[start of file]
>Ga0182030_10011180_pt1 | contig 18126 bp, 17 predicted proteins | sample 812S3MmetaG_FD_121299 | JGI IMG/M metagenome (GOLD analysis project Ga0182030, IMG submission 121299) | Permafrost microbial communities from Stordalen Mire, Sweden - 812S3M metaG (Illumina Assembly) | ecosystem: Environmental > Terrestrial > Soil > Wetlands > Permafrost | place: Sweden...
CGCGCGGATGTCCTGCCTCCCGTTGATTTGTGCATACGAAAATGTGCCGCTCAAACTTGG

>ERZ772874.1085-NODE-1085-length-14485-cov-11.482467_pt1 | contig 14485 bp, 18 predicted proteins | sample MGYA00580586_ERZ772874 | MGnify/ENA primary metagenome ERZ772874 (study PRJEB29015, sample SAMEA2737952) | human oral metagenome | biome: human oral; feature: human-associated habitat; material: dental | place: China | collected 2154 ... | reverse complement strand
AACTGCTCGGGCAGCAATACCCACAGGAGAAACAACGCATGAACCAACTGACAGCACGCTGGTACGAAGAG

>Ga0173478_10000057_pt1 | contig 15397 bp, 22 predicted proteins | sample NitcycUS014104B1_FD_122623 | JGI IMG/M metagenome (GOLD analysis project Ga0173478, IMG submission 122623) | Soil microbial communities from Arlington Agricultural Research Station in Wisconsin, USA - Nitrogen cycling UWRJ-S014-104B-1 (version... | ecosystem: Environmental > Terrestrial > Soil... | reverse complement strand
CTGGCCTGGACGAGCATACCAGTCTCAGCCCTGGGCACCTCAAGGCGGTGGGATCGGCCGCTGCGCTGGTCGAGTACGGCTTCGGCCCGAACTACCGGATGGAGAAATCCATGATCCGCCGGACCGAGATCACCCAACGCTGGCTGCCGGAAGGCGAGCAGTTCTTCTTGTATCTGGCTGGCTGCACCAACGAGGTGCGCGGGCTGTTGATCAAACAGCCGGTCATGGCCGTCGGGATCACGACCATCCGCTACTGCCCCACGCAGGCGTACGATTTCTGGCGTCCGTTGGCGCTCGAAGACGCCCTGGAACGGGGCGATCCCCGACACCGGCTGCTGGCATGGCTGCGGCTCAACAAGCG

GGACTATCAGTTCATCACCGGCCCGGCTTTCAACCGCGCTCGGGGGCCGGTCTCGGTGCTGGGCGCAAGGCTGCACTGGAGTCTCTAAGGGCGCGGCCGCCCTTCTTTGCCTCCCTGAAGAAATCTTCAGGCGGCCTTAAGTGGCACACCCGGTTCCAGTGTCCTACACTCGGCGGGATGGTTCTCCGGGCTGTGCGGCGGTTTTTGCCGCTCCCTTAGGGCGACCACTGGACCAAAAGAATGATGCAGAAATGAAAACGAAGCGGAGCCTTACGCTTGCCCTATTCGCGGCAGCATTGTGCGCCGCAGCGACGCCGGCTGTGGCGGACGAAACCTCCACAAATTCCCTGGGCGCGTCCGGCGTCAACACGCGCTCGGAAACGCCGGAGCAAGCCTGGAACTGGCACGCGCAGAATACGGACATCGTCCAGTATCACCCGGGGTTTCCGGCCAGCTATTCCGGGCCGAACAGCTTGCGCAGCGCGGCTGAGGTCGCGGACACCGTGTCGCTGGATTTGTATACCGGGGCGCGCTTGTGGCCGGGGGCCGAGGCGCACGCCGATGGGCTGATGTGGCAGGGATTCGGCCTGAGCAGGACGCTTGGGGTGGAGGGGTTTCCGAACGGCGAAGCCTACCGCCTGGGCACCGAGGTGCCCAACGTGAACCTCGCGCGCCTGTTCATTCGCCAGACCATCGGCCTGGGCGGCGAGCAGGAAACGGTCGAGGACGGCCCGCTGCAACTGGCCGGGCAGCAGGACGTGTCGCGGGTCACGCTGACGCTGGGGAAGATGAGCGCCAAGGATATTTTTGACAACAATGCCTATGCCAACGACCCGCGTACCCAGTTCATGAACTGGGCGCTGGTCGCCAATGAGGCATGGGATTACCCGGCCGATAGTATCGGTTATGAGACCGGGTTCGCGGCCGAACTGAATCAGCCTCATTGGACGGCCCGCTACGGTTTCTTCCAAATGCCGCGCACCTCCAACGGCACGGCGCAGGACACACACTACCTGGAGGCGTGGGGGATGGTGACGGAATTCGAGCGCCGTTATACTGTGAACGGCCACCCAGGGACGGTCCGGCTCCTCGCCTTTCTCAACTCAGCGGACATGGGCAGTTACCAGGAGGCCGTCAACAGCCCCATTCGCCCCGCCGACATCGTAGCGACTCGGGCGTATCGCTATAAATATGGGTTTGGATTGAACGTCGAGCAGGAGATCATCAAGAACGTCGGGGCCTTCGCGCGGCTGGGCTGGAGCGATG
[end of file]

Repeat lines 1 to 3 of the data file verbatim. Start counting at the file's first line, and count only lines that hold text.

>Ga0182030_10011180_pt1 | contig 18126 bp, 17 predicted proteins | sample 812S3MmetaG_FD_121299 | JGI IMG/M metagenome (GOLD analysis project Ga0182030, IMG submission 121299) | Permafrost microbial communities from Stordalen Mire, Sweden - 812S3M metaG (Illumina Assembly) | ecosystem: Environmental > Terrestrial > Soil > Wetlands > Permafrost | place: Sweden...
CGCGCGGATGTCCTGCCTCCCGTTGATTTGTGCATACGAAAATGTGCCGCTCAAACTTGG

>ERZ772874.1085-NODE-1085-length-14485-cov-11.482467_pt1 | contig 14485 bp, 18 predicted proteins | sample MGYA00580586_ERZ772874 | MGnify/ENA primary metagenome ERZ772874 (study PRJEB29015, sample SAMEA2737952) | human oral metagenome | biome: human oral; feature: human-associated habitat; material: dental | place: China | collected 2154 ... | reverse complement strand